An Interview with Dr. Kristine Stache

Stache has served Wartburg Seminary for 14 years in various roles on the faculty and in administration. She took on the role of Interim President beginning January 1, 2020.

How has your sense of call at WTS changed over the last 14 years?

I have to chuckle as I think about this question. When I started at Wartburg way back, I believed Wartburg was calling me to a job with a particular title that I would have as long as I was at Wartburg. In reality I have had multiple titles doing a vast number of things. I used to think of myself as the organizations’ chameleon, changing to do whatever needed to be done. In hindsight, I am so grateful for that. It gave me the opportunity to learn about different aspects of the organization and the partners we work with. What a blessing it has been.

“As a leader I need to be the ultimate learner—listening, reflecting, and anticipating so I can paint a picture of where we are headed.” – Dr. Kristine Stache

How would you describe your approach to leadership?

For someone who teaches leadership at Wartburg, I should have a pat answer to this question, but I don’t. I don’t have an approach to leadership as much as I have learned through the years to bring myself to my leadership and not try to be some idealized kind of a leader dictated by someone else. As a leader I need to be the ultimate learner—listening, reflecting, and anticipating so I can paint a picture of where we are headed. Having said that, none of those things happen in isolation. It happens when we work together and learn through our own decisions and actions—the successes and the failures.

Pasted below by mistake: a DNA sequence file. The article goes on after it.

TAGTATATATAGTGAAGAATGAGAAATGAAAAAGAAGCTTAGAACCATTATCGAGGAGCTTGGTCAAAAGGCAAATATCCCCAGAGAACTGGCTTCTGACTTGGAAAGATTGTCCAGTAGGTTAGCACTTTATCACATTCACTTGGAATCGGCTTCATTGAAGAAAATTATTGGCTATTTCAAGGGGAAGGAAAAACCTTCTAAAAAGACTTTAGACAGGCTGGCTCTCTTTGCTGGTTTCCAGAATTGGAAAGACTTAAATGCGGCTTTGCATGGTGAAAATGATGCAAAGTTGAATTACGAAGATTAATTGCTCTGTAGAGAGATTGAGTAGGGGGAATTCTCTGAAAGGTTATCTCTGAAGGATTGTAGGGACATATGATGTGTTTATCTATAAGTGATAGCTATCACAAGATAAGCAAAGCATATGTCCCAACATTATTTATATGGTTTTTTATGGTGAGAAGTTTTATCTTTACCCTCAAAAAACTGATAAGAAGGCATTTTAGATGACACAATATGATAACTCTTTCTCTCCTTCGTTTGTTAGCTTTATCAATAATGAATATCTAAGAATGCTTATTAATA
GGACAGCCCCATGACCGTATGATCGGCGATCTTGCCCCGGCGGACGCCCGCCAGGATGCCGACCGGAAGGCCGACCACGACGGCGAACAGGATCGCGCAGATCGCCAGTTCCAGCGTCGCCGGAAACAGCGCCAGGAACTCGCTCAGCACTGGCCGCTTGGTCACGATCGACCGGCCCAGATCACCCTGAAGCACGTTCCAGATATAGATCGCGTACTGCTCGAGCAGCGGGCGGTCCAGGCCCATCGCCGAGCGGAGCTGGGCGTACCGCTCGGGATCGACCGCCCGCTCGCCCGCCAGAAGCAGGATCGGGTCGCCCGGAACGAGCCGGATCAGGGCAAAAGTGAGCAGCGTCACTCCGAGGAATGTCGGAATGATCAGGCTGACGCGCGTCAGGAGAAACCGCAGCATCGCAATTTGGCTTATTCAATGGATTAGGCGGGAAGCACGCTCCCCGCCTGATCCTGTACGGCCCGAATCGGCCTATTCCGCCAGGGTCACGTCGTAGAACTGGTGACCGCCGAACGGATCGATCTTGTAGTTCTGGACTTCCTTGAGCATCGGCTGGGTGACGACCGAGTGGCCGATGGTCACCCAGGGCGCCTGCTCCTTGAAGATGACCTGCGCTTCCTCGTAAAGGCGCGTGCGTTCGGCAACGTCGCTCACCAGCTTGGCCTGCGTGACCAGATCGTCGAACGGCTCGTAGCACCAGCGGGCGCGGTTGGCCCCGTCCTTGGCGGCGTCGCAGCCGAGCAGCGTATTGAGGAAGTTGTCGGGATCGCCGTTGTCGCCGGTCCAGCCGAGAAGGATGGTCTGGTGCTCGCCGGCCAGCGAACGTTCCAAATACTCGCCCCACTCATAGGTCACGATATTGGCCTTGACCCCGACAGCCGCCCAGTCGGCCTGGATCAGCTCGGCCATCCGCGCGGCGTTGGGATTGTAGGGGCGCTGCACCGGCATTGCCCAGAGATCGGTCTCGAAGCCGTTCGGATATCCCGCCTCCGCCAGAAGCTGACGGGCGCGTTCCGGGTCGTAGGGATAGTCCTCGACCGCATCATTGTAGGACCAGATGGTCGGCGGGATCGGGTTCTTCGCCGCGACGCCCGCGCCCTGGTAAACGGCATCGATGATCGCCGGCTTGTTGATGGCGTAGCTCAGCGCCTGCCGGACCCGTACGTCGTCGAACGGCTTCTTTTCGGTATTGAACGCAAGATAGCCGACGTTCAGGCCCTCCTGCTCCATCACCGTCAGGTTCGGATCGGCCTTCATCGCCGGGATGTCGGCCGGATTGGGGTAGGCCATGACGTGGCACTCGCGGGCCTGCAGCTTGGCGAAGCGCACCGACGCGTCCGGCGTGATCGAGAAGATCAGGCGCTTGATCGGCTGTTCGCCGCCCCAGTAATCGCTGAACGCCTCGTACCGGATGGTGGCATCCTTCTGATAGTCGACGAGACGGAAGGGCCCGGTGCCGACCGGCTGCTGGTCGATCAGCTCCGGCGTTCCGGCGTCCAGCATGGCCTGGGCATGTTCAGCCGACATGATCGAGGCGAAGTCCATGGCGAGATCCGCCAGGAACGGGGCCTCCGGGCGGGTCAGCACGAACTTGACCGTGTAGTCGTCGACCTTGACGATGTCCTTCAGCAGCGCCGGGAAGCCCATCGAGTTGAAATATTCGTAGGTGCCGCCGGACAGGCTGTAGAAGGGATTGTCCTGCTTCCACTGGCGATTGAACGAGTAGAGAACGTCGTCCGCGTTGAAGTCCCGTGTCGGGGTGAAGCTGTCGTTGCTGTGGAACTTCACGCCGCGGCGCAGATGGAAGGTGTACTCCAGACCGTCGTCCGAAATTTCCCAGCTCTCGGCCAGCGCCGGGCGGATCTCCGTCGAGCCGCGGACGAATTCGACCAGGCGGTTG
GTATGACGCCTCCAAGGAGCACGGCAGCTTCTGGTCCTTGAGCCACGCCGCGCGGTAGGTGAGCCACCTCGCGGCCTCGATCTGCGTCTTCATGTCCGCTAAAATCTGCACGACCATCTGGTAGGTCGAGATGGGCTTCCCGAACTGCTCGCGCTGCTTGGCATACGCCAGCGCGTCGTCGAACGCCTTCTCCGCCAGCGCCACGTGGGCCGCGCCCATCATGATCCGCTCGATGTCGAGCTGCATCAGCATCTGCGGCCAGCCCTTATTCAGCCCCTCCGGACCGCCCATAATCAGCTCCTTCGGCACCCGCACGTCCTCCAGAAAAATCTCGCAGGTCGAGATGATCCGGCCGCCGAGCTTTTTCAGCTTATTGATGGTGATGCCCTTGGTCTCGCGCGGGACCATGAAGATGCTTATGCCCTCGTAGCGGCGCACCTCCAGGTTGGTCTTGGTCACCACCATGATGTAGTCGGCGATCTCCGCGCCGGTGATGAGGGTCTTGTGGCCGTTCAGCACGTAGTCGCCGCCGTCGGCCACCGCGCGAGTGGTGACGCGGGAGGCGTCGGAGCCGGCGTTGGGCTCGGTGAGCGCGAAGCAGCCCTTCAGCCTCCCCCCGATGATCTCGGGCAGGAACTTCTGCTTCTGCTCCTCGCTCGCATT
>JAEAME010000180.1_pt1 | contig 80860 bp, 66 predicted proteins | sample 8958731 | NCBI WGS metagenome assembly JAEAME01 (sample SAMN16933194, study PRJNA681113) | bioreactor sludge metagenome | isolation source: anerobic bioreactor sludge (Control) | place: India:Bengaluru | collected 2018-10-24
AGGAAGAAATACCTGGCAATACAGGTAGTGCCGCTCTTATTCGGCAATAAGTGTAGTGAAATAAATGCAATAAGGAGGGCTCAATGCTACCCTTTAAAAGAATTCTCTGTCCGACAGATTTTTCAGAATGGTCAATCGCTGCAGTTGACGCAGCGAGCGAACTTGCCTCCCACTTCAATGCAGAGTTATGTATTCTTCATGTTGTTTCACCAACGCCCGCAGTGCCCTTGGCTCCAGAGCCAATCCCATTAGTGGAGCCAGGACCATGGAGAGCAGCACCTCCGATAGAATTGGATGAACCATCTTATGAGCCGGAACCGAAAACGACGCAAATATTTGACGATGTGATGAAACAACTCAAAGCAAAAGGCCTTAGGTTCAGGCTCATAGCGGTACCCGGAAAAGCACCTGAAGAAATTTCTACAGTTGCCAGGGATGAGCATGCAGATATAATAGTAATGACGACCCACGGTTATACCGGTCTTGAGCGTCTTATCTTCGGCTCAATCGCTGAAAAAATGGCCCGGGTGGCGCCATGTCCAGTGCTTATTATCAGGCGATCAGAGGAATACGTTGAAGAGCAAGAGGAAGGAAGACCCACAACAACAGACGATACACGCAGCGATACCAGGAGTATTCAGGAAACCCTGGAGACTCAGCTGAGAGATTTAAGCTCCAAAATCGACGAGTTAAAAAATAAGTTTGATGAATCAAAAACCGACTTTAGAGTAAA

What keeps you up at night? What makes you excited to get up and go to work in the morning?

My mind has a hard time shutting down, so it takes me a while to fall asleep at night. My brain reviews every minute of the whole day and processes it at full speed. Once I do fall asleep I sleep well and wake up ready for the day. I love coming to the castle each day. It is a place that challenges me. It slows me down and keeps me moving. This community has shaped me in ways that I can’t begin to describe. The best part though is that I feel it has shaped me for the world, not for the castle. What we do here is not for us. That brings me energy and gives me hope.

Most recently you were the architect in developing our current strategic plan. How is WTS uniquely positioned to serve the ELCA and the wider church today?

The strategic plan emerged out of hundreds of hours of listening, experimenting, learning, and discerning. It isn’t some pie in the sky dream. It’s connected deeply to both the DNA of Wartburg and what we are learning from our many partners in the world.  Deep listening isn’t an event, it’s an ongoing practice, which means our plan needs to be able to adjust course as we learn.

You, your husband Alan, and family are longtime “Dubuquers.” What do you love about living here?

The Dubuque community is never satisfied with the status quo. It would be so easy for this community nestled in the bluffs on the Mississippi River to be who it always has been, but it doesn’t. Through the years I have seen priorities lifted up in this city around sustainability, inclusivity, and revitalization. Sometimes I think Dubuque’s slogan should read, “we still have more to learn”—how fitting for an organization like Wartburg to be located in a city like this.

How can seminaries respond to the changing needs of the church?

To be honest, I think it’s time for seminaries to stop responding to the needs of the church. I know that sounds harsh, but stay with me for a minute. God is already at work in the world, bringing about change. That’s what it means to believe in God as creator-God is still creating! It’s time for seminaries to partner with the church, and discern—dare I say—anticipate those needs together, to catch up to what the Spirit is already doing. Instead of responding to the change, maybe we focus on leading the change.